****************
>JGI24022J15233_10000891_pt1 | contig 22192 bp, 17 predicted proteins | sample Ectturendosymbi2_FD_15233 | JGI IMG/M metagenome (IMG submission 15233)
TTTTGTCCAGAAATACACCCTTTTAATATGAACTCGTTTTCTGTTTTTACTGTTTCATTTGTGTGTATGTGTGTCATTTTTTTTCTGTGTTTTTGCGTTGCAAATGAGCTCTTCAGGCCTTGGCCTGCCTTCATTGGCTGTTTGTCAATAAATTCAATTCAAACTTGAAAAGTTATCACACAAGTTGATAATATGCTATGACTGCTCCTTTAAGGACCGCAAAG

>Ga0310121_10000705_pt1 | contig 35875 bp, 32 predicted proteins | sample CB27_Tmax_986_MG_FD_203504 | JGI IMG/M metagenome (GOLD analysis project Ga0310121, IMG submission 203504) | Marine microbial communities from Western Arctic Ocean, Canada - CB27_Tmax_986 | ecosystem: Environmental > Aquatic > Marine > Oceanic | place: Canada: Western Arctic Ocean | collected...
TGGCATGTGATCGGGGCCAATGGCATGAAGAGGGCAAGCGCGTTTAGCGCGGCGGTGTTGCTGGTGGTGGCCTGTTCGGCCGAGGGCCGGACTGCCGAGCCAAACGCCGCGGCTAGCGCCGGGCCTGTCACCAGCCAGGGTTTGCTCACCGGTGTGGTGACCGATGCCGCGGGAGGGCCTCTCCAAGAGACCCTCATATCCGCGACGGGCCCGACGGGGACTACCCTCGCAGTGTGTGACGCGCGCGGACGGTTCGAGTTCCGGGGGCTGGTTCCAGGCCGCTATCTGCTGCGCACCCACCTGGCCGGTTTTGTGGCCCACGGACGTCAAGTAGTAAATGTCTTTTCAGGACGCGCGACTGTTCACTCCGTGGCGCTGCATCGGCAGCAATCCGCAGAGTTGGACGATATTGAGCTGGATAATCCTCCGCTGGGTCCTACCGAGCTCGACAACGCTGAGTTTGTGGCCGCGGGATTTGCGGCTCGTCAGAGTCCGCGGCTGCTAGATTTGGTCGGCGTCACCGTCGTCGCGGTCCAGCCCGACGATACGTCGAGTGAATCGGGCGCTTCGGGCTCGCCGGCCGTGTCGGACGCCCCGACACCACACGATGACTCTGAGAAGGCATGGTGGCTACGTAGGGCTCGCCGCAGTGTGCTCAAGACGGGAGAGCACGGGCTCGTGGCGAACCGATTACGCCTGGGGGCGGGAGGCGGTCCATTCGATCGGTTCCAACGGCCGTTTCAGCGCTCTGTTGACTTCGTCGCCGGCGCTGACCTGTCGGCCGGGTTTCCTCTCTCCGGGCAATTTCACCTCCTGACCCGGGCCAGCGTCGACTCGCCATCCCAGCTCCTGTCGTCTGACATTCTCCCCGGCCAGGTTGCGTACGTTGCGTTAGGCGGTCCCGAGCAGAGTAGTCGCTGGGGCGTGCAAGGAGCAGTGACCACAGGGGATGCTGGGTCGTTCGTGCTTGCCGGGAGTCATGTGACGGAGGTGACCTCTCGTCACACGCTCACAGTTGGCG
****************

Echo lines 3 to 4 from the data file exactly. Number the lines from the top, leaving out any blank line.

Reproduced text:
>Ga0310121_10000705_pt1 | contig 35875 bp, 32 predicted proteins | sample CB27_Tmax_986_MG_FD_203504 | JGI IMG/M metagenome (GOLD analysis project Ga0310121, IMG submission 203504) | Marine microbial communities from Western Arctic Ocean, Canada - CB27_Tmax_986 | ecosystem: Environmental > Aquatic > Marine > Oceanic | place: Canada: Western Arctic Ocean | collected...
TGGCATGTGATCGGGGCCAATGGCATGAAGAGGGCAAGCGCGTTTAGCGCGGCGGTGTTGCTGGTGGTGGCCTGTTCGGCCGAGGGCCGGACTGCCGAGCCAAACGCCGCGGCTAGCGCCGGGCCTGTCACCAGCCAGGGTTTGCTCACCGGTGTGGTGACCGATGCCGCGGGAGGGCCTCTCCAAGAGACCCTCATATCCGCGACGGGCCCGACGGGGACTACCCTCGCAGTGTGTGACGCGCGCGGACGGTTCGAGTTCCGGGGGCTGGTTCCAGGCCGCTATCTGCTGCGCACCCACCTGGCCGGTTTTGTGGCCCACGGACGTCAAGTAGTAAATGTCTTTTCAGGACGCGCGACTGTTCACTCCGTGGCGCTGCATCGGCAGCAATCCGCAGAGTTGGACGATATTGAGCTGGATAATCCTCCGCTGGGTCCTACCGAGCTCGACAACGCTGAGTTTGTGGCCGCGGGATTTGCGGCTCGTCAGAGTCCGCGGCTGCTAGATTTGGTCGGCGTCACCGTCGTCGCGGTCCAGCCCGACGATACGTCGAGTGAATCGGGCGCTTCGGGCTCGCCGGCCGTGTCGGACGCCCCGACACCACACGATGACTCTGAGAAGGCATGGTGGCTACGTAGGGCTCGCCGCAGTGTGCTCAAGACGGGAGAGCACGGGCTCGTGGCGAACCGATTACGCCTGGGGGCGGGAGGCGGTCCATTCGATCGGTTCCAACGGCCGTTTCAGCGCTCTGTTGACTTCGTCGCCGGCGCTGACCTGTCGGCCGGGTTTCCTCTCTCCGGGCAATTTCACCTCCTGACCCGGGCCAGCGTCGACTCGCCATCCCAGCTCCTGTCGTCTGACATTCTCCCCGGCCAGGTTGCGTACGTTGCGTTAGGCGGTCCCGAGCAGAGTAGTCGCTGGGGCGTGCAAGGAGCAGTGACCACAGGGGATGCTGGGTCGTTCGTGCTTGCCGGGAGTCATGTGACGGAGGTGACCTCTCGTCACACGCTCACAGTTGGCG